Loz Bridge
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Loz Bridge

Band Folk Acoustic


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This band has not uploaded any videos



"Witches EP"

For Loz Bridge it seems dislocation is a way of life. Geographically removed from his birthplace in the north west of England, he now makes his home on the country's south east coast, whilst musically on the evidence of Witches, he's a man struck down by both primordial blues but also the nuanced heartbreak of jazz's darker side. His resume claims allegiances to Tom Waits and Nick Cave, but in truth his song writing doesn't yet have the mesmeric fascination of the former's character sketches as they're heard on the likes of Swordfishtrombines or Rain Dogs. This may seem like a harsh criticism, but ably assisted here by The Box Social, an inevitable metamorphosis into grizzled raconteur may be no more than a whisky sour or two away.

The title track seems set to do for labour relations what did Pete Doherty did for rehab. Via a clattering eastern European reel which at some points resembles the noise of hornets in a jar, Bridge's place of work is full of Scrooge-like villains, part slavers, part sadists, with "Evil in the admin team" and where "Hate and bile are commonplace". Proof that a resolutely un-rock context can still produce moments of eye bulging intensity, it's a moment which shares the panoramic vista of Elbow's recent outings.

Demonstrating a rare sense of depth in the ipod era, all five songs have something to say and both China and By The River deliver enough raw-boned jumps and knee scraping pathos, but the signature piece is a sublime departure. Melancholy without melodrama, the faded elegance of November reveals Bridge is capable of arrangements able to conjure exquisite poignancy. Across brushed drums, a piano which sounds like it's being embraced rather than just played and a plaintive organ, the singer's tremulous upper range sounds racked with insecurity, his plaintive "I Love You's" you sense both a prayer and an evocation. Brilliantly executed, bold and astute, it's the kind of ballad blues you'd hear being played late into the night for Hopper's Nighthawks.

As if to prove that this was no slight of ear, Sarah and The Wolves then repeats the trick, the bony, fractured voice knitting together a simple piano line of stark fragility, drawing it's power seemingly from the same paranoid hubris which fired that masterpiece of introverted epic, Radiohead's The Bends. Witches may not be the finished article, but it's all undeniably grist to the singer's mill. Whilst the overnight success of Guy Garvey may have done him a huge favour, Bridge has the insight to carve a piece of rock landscape all his own.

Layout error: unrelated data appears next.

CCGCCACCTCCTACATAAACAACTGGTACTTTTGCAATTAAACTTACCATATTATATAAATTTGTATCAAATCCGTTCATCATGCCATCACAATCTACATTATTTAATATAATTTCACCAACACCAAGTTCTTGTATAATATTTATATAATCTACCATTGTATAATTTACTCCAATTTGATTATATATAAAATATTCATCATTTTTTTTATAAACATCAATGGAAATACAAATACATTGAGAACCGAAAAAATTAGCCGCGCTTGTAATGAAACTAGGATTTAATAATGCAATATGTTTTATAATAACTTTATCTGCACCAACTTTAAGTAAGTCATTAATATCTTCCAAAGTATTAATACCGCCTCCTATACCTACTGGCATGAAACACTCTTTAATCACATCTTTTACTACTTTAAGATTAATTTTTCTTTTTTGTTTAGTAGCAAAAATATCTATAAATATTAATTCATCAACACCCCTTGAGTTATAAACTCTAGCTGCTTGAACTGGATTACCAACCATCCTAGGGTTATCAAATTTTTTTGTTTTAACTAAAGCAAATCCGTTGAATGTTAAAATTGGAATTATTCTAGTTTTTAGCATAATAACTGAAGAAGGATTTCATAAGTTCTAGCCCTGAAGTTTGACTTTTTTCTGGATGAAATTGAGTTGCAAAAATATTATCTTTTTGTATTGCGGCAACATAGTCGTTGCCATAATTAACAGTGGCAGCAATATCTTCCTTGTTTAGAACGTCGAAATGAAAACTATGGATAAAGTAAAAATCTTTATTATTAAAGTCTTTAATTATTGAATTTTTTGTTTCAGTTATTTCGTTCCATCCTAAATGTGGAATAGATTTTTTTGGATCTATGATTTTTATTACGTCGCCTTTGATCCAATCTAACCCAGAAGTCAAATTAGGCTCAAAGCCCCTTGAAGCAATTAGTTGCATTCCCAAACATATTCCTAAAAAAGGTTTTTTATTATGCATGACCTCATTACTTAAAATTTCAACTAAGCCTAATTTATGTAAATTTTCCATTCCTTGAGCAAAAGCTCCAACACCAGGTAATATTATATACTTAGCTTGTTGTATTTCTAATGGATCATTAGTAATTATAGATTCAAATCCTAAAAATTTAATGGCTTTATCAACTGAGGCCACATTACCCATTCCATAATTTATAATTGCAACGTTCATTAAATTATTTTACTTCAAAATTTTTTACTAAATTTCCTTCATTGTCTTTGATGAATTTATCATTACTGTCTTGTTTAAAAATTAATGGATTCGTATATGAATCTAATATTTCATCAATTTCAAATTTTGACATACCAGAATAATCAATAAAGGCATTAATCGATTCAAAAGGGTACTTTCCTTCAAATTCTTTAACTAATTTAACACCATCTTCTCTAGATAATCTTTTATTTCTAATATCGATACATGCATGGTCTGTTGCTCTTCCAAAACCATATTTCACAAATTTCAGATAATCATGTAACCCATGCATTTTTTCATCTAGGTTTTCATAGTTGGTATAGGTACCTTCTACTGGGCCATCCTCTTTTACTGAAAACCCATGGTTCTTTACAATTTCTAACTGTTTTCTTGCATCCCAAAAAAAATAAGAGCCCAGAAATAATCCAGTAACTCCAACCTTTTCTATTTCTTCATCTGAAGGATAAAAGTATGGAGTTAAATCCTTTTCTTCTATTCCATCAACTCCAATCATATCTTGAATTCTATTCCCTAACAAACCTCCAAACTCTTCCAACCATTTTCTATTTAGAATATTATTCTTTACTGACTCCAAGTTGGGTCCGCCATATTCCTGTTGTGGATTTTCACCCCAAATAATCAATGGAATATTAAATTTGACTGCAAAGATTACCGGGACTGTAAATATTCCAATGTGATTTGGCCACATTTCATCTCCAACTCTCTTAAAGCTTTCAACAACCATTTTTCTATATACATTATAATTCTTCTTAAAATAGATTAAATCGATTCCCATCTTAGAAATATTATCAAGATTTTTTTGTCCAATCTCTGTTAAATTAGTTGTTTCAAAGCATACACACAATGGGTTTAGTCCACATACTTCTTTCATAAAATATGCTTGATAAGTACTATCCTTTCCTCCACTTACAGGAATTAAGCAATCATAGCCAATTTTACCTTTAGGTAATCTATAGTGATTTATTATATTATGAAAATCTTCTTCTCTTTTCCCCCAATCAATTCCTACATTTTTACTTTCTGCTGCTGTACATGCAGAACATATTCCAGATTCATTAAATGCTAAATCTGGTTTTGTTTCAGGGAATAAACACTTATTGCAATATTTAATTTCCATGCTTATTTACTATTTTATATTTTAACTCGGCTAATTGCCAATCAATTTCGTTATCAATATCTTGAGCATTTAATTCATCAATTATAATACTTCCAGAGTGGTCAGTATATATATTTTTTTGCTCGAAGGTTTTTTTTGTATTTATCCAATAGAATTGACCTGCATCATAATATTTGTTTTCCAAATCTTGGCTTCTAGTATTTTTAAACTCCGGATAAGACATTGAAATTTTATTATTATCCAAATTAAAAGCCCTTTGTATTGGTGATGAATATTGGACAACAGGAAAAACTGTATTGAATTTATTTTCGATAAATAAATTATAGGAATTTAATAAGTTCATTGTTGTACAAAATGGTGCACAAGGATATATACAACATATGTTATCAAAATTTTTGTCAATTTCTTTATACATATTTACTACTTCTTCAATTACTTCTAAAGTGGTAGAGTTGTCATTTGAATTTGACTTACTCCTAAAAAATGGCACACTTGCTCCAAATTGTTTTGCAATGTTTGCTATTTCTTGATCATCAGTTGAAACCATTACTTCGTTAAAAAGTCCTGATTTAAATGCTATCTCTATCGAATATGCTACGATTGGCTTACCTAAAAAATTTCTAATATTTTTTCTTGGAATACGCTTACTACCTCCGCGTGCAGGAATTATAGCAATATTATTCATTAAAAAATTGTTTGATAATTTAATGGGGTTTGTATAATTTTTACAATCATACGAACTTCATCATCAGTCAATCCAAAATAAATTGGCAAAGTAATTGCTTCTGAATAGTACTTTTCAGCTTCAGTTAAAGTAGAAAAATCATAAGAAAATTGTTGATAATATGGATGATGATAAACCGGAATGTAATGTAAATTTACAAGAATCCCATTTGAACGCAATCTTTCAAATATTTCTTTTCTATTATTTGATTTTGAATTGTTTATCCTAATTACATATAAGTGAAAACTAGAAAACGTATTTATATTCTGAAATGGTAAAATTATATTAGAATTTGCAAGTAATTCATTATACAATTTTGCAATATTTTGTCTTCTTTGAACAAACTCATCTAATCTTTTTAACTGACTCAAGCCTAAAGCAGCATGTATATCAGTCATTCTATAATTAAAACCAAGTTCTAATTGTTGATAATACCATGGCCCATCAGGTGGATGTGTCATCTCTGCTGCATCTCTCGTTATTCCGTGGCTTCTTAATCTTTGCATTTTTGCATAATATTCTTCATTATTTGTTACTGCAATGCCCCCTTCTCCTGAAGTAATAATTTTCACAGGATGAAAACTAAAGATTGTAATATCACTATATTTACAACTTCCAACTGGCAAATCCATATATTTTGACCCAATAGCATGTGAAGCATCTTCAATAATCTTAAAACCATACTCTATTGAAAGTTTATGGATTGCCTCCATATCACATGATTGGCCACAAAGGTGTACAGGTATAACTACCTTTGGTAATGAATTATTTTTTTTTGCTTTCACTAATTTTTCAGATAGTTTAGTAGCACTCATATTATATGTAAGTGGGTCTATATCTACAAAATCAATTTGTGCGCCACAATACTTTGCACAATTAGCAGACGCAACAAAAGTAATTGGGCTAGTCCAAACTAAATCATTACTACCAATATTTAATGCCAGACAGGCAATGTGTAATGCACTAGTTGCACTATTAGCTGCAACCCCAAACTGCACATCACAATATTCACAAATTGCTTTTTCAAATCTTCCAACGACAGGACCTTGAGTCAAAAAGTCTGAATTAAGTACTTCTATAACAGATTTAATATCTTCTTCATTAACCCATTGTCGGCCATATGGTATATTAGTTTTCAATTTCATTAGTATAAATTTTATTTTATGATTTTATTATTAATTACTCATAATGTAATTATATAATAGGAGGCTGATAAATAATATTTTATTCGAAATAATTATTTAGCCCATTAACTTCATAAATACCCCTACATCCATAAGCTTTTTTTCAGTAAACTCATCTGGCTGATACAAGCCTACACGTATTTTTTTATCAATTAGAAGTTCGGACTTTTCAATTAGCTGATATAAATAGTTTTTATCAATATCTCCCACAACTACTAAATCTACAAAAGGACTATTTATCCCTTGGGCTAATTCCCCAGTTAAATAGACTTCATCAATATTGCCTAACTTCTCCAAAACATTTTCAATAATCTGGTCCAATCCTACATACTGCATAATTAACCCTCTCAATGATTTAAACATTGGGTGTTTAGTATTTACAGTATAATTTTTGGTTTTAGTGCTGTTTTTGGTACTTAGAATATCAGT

Arctic Rating: **** - Arctic Reviews

"Witches EP"

The Strawbs meet Gomez and go for a little dance. Rootsy, bluesy songs of protest and of freedom. We’ve said it before, and we’ll say it again – the future bodes well for this boy. - Subba-Cultcha

"Witches EP"

Too many bands show an interest in sendin' us stuff who sound like... ooh... I dunno... however the NME is creamin' over at the minute... or worse still, trance. However, this Loz Bridge guy gets in touch and, well, we dig.

His outfit, Loz Bridge and The Box Social hail from the South coast and have soaked up all the rum-drunkery and battered hat blues brought by the boats and welded it together in a rather neat little matchbox. Pocket symphonia it ain't... skewed eye looks through the arse of a shot glass it is!

Fact is, these muvvers have got together to kick shit like a Tom Waits record in a new suit. Sadly, it's missing some of that distorto vox, something that ALWAYS makes scratched out Blues sound great, but that's not say it's without cause. These cats sent us a 5 tracker, which kicks off with 'Witches', a gypsy-country stomper than slates just about every crappy admin job we ever had. This is the anthem for those stuck in the office... "come on you scum, put your back into it..." man, I've been there in the "cold and endless slog".

'China' continues the grit-filled shimmy, with a loose-funk-fit shaker, paired with the olde-time goodness of 'By The River'. Everyone knows that The River is where everything weird happens. It's the law. However, backin' the shit-kickers are a coupla jazzy numbers. Now don't expect hard bop, but rather, boozed out late-night croons. Brushed drums and sweeter than cough syrup vox glide through swooning organs and pianner. 'November' and 'Sarah and The Wolves' make up the down-beat section.
All in all, this is a great little EP, and catchy as hell... just take some of that sheen off (go listen to the latest Tom Waits cuts and crib some production notes) and you've got yourself a sure-fire winner.